After eight years watching John Key from the deputy’s seat, Bill English was thrust into leadership late last year. In the first in a series of election-year interviews with our political leaders, Duncan Greive goes to the ballet with the prime minister, and chews over his new job and how he plans to keep it.
In 1987, at the tail-end of The Smiths' five year lifespan, a call went out to fans: apply now to be featured in the music video with lead singer Morrissey. Among those chosen was Hector Hazard, who talks to Helen Lehndorf about his memories of the day, and shares some never before seen photos of the shoot.
A couple of years ago Aldous Harding was just another New Zealand folk musician. Then she found a fierce voice, and started playing a string of mesmerising live performances which now have her on the cusp of international stardom. Henry Oliver sat down with her to try and find out what sparked her transformation.
From the 70s through the 90s, Auckland’s inner-city streets hosted a population of trans sex workers who were not only outside the protection of the law, but often at the mercy of those who enforce it. Those who survived that era tell Julie Hill about the sexual acts demanded by police, and how they made it through.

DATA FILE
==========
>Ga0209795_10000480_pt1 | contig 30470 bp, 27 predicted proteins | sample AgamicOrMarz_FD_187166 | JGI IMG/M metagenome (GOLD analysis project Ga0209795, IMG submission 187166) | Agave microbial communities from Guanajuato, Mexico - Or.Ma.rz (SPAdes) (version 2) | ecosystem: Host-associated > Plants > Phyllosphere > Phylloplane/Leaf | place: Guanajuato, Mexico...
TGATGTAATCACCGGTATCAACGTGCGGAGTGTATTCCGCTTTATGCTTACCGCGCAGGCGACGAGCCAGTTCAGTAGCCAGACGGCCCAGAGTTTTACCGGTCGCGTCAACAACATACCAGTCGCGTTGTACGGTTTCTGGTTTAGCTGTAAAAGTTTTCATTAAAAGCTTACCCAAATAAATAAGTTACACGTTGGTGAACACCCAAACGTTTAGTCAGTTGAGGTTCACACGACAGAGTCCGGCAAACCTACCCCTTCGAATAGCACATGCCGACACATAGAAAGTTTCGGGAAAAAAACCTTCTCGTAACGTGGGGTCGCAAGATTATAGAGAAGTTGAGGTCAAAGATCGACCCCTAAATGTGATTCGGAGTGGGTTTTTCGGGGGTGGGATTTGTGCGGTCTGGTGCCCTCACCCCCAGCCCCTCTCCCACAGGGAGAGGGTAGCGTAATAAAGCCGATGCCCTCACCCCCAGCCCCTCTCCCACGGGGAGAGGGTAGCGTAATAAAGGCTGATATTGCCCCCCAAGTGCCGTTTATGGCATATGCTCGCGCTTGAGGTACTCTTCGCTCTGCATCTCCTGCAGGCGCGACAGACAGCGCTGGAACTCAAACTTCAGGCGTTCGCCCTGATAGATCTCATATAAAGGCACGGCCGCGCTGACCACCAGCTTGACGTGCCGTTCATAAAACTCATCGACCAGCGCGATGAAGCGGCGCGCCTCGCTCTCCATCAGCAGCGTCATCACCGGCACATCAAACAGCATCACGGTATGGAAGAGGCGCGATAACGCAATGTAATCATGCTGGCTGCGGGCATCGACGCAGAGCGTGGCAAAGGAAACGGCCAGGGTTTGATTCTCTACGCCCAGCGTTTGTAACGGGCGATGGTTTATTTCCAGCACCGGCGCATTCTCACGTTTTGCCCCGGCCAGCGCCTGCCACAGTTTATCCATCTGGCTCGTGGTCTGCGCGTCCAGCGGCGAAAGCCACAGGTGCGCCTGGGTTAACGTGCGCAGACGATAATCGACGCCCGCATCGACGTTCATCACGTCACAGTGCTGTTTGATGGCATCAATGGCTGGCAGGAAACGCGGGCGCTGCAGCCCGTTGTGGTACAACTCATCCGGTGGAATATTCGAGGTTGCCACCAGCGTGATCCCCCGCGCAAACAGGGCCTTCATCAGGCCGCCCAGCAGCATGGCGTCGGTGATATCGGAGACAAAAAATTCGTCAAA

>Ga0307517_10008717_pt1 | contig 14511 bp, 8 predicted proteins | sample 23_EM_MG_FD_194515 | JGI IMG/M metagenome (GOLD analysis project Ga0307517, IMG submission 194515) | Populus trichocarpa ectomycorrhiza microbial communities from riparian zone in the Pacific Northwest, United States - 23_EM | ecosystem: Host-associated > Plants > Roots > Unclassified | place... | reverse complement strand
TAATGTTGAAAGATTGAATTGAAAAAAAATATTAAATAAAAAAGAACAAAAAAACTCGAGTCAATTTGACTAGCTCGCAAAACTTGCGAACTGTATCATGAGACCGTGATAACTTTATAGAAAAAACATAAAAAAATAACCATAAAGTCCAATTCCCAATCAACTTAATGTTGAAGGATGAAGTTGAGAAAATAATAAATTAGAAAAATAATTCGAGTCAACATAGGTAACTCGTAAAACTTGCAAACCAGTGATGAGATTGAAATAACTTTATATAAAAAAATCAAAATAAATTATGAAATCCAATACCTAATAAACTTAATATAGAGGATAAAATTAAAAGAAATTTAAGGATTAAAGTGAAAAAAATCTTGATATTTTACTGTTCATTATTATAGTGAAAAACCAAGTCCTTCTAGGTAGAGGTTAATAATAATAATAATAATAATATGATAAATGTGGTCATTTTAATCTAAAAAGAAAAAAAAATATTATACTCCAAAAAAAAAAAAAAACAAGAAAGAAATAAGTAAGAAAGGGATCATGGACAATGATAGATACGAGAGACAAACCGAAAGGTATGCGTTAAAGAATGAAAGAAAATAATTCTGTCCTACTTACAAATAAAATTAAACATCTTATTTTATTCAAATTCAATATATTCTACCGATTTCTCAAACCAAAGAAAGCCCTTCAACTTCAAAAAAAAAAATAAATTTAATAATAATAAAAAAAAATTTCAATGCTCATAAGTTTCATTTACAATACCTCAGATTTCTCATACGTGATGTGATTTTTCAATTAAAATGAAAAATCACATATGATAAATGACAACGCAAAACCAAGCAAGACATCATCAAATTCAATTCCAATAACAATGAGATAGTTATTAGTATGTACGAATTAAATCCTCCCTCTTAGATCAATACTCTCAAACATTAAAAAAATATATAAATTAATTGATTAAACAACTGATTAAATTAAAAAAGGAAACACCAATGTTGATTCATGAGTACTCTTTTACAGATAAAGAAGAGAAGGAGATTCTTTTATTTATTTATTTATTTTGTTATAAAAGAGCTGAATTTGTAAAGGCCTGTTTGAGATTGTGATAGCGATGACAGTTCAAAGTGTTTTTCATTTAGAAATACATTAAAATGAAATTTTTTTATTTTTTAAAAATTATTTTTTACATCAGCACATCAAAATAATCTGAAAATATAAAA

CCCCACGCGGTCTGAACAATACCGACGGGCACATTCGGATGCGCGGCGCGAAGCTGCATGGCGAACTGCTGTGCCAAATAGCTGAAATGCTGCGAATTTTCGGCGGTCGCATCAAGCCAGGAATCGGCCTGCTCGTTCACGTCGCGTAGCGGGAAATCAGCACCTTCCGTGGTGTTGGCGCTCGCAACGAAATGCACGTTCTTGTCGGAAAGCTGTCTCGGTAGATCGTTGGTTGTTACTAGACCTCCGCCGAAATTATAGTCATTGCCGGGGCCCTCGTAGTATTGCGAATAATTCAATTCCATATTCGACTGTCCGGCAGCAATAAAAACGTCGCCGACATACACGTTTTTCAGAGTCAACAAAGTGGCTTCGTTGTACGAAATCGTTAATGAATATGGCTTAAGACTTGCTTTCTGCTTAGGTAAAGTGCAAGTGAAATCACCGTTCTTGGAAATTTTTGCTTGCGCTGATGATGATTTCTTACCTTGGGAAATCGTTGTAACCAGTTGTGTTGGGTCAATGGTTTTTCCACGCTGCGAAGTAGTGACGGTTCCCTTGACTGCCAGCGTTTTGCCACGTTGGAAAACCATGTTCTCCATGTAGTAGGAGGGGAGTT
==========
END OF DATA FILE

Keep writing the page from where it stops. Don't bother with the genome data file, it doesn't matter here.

Who invented Kiwi Onion Dip, and why isn’t there a gold statue of that person on top of Mt Cook? Hayden Donnell goes on a wildly emotional search for an unheralded New Zealand genius.
As he leaves office, Len Brown talks about his successes, failures, and future plans. And that unavoidable ‘personal challenge’. Tim Murphy joins the mayor on his farewell lap of Auckland, selfies, train cake and all.
'It's always been challenging for young people to buy a house,' says John Key – but how true is that? Using historical and contemporary data, and with the help of comics artist Michel Mulipola, we look at the experience of two generations of the same family in their quest to own a home.